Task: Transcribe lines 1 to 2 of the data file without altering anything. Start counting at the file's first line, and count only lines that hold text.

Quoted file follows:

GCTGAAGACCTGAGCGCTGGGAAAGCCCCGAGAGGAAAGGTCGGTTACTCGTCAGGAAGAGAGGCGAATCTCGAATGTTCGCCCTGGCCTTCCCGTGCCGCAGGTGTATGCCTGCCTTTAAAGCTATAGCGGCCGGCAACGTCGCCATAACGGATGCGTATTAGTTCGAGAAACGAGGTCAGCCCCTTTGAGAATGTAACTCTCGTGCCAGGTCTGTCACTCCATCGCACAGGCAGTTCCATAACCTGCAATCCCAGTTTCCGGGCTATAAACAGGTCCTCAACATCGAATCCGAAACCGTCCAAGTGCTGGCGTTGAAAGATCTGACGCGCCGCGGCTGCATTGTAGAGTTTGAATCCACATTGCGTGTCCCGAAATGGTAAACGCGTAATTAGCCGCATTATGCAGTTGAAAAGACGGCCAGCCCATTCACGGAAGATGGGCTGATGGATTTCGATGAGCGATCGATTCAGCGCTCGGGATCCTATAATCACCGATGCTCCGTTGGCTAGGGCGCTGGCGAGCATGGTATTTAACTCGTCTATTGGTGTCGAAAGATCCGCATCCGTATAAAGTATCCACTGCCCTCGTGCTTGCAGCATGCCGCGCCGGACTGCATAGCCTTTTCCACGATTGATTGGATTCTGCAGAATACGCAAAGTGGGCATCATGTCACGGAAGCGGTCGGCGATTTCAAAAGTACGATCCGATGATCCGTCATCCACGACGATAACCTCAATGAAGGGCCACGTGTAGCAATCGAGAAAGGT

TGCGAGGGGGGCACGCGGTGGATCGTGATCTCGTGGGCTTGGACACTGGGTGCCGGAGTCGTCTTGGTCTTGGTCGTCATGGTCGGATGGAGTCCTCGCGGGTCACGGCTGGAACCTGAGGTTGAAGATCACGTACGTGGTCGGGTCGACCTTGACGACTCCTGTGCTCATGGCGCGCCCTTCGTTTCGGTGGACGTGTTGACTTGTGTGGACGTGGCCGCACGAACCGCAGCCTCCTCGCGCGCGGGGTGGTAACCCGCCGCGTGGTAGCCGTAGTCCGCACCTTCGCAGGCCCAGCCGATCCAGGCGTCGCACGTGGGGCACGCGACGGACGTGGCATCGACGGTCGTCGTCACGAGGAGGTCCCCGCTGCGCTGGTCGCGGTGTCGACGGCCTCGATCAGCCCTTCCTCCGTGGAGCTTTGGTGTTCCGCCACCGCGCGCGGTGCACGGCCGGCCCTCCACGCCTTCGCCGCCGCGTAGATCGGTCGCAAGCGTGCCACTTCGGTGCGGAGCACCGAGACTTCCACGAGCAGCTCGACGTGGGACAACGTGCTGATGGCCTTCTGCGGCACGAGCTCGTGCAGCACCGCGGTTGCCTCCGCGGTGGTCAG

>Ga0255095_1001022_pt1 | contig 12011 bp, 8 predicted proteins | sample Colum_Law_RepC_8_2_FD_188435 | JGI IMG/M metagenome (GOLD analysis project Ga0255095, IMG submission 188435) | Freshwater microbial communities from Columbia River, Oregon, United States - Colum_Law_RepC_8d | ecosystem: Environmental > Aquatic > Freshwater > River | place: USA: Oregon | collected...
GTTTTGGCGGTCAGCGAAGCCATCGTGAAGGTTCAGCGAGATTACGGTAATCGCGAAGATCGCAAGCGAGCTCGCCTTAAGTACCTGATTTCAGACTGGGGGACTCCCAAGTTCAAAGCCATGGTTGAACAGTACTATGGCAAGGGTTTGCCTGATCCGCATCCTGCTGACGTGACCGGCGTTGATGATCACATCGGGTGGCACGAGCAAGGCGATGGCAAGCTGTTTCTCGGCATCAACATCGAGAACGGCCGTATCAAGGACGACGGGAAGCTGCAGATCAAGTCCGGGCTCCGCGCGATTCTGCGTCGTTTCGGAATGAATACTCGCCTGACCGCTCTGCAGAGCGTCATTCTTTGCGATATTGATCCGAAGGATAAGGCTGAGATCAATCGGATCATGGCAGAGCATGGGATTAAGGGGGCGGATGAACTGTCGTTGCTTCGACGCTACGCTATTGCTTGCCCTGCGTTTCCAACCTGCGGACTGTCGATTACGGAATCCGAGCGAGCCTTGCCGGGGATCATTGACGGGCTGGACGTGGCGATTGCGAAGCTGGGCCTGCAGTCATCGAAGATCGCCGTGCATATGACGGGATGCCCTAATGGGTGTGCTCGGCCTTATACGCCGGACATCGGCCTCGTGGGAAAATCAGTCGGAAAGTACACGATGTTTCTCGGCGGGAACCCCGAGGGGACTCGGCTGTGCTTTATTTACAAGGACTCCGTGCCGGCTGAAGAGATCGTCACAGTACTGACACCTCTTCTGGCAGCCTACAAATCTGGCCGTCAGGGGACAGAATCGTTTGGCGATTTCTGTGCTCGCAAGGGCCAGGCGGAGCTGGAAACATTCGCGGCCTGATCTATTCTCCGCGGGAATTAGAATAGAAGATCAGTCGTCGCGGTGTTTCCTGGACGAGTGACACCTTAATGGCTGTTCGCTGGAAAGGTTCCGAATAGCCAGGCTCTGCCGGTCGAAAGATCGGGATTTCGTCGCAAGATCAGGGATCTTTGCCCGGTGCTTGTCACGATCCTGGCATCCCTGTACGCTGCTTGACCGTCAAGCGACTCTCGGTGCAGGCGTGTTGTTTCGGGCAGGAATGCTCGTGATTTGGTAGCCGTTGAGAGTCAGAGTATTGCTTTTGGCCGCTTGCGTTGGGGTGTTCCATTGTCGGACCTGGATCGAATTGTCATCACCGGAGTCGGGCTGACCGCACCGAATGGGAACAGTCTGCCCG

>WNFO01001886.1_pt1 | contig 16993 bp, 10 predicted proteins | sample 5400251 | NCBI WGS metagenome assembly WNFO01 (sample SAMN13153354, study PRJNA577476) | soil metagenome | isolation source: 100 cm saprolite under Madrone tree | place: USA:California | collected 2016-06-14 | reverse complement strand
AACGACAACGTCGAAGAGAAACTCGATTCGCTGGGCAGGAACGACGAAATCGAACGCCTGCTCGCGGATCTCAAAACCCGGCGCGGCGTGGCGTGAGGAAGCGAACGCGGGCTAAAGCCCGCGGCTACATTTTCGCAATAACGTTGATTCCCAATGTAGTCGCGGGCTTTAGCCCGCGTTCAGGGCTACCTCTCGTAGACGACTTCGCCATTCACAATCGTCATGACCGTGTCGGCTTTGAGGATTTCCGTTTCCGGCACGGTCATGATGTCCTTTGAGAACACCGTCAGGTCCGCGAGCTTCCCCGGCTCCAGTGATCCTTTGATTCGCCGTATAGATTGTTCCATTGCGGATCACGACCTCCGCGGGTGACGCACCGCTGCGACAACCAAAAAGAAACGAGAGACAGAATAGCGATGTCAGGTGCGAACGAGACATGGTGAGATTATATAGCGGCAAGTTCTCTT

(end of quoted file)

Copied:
GCTGAAGACCTGAGCGCTGGGAAAGCCCCGAGAGGAAAGGTCGGTTACTCGTCAGGAAGAGAGGCGAATCTCGAATGTTCGCCCTGGCCTTCCCGTGCCGCAGGTGTATGCCTGCCTTTAAAGCTATAGCGGCCGGCAACGTCGCCATAACGGATGCGTATTAGTTCGAGAAACGAGGTCAGCCCCTTTGAGAATGTAACTCTCGTGCCAGGTCTGTCACTCCATCGCACAGGCAGTTCCATAACCTGCAATCCCAGTTTCCGGGCTATAAACAGGTCCTCAACATCGAATCCGAAACCGTCCAAGTGCTGGCGTTGAAAGATCTGACGCGCCGCGGCTGCATTGTAGAGTTTGAATCCACATTGCGTGTCCCGAAATGGTAAACGCGTAATTAGCCGCATTATGCAGTTGAAAAGACGGCCAGCCCATTCACGGAAGATGGGCTGATGGATTTCGATGAGCGATCGATTCAGCGCTCGGGATCCTATAATCACCGATGCTCCGTTGGCTAGGGCGCTGGCGAGCATGGTATTTAACTCGTCTATTGGTGTCGAAAGATCCGCATCCGTATAAAGTATCCACTGCCCTCGTGCTTGCAGCATGCCGCGCCGGACTGCATAGCCTTTTCCACGATTGATTGGATTCTGCAGAATACGCAAAGTGGGCATCATGTCACGGAAGCGGTCGGCGATTTCAAAAGTACGATCCGATGATCCGTCATCCACGACGATAACCTCAATGAAGGGCCACGTGTAGCAATCGAGAAAGGT

TGCGAGGGGGGCACGCGGTGGATCGTGATCTCGTGGGCTTGGACACTGGGTGCCGGAGTCGTCTTGGTCTTGGTCGTCATGGTCGGATGGAGTCCTCGCGGGTCACGGCTGGAACCTGAGGTTGAAGATCACGTACGTGGTCGGGTCGACCTTGACGACTCCTGTGCTCATGGCGCGCCCTTCGTTTCGGTGGACGTGTTGACTTGTGTGGACGTGGCCGCACGAACCGCAGCCTCCTCGCGCGCGGGGTGGTAACCCGCCGCGTGGTAGCCGTAGTCCGCACCTTCGCAGGCCCAGCCGATCCAGGCGTCGCACGTGGGGCACGCGACGGACGTGGCATCGACGGTCGTCGTCACGAGGAGGTCCCCGCTGCGCTGGTCGCGGTGTCGACGGCCTCGATCAGCCCTTCCTCCGTGGAGCTTTGGTGTTCCGCCACCGCGCGCGGTGCACGGCCGGCCCTCCACGCCTTCGCCGCCGCGTAGATCGGTCGCAAGCGTGCCACTTCGGTGCGGAGCACCGAGACTTCCACGAGCAGCTCGACGTGGGACAACGTGCTGATGGCCTTCTGCGGCACGAGCTCGTGCAGCACCGCGGTTGCCTCCGCGGTGGTCAG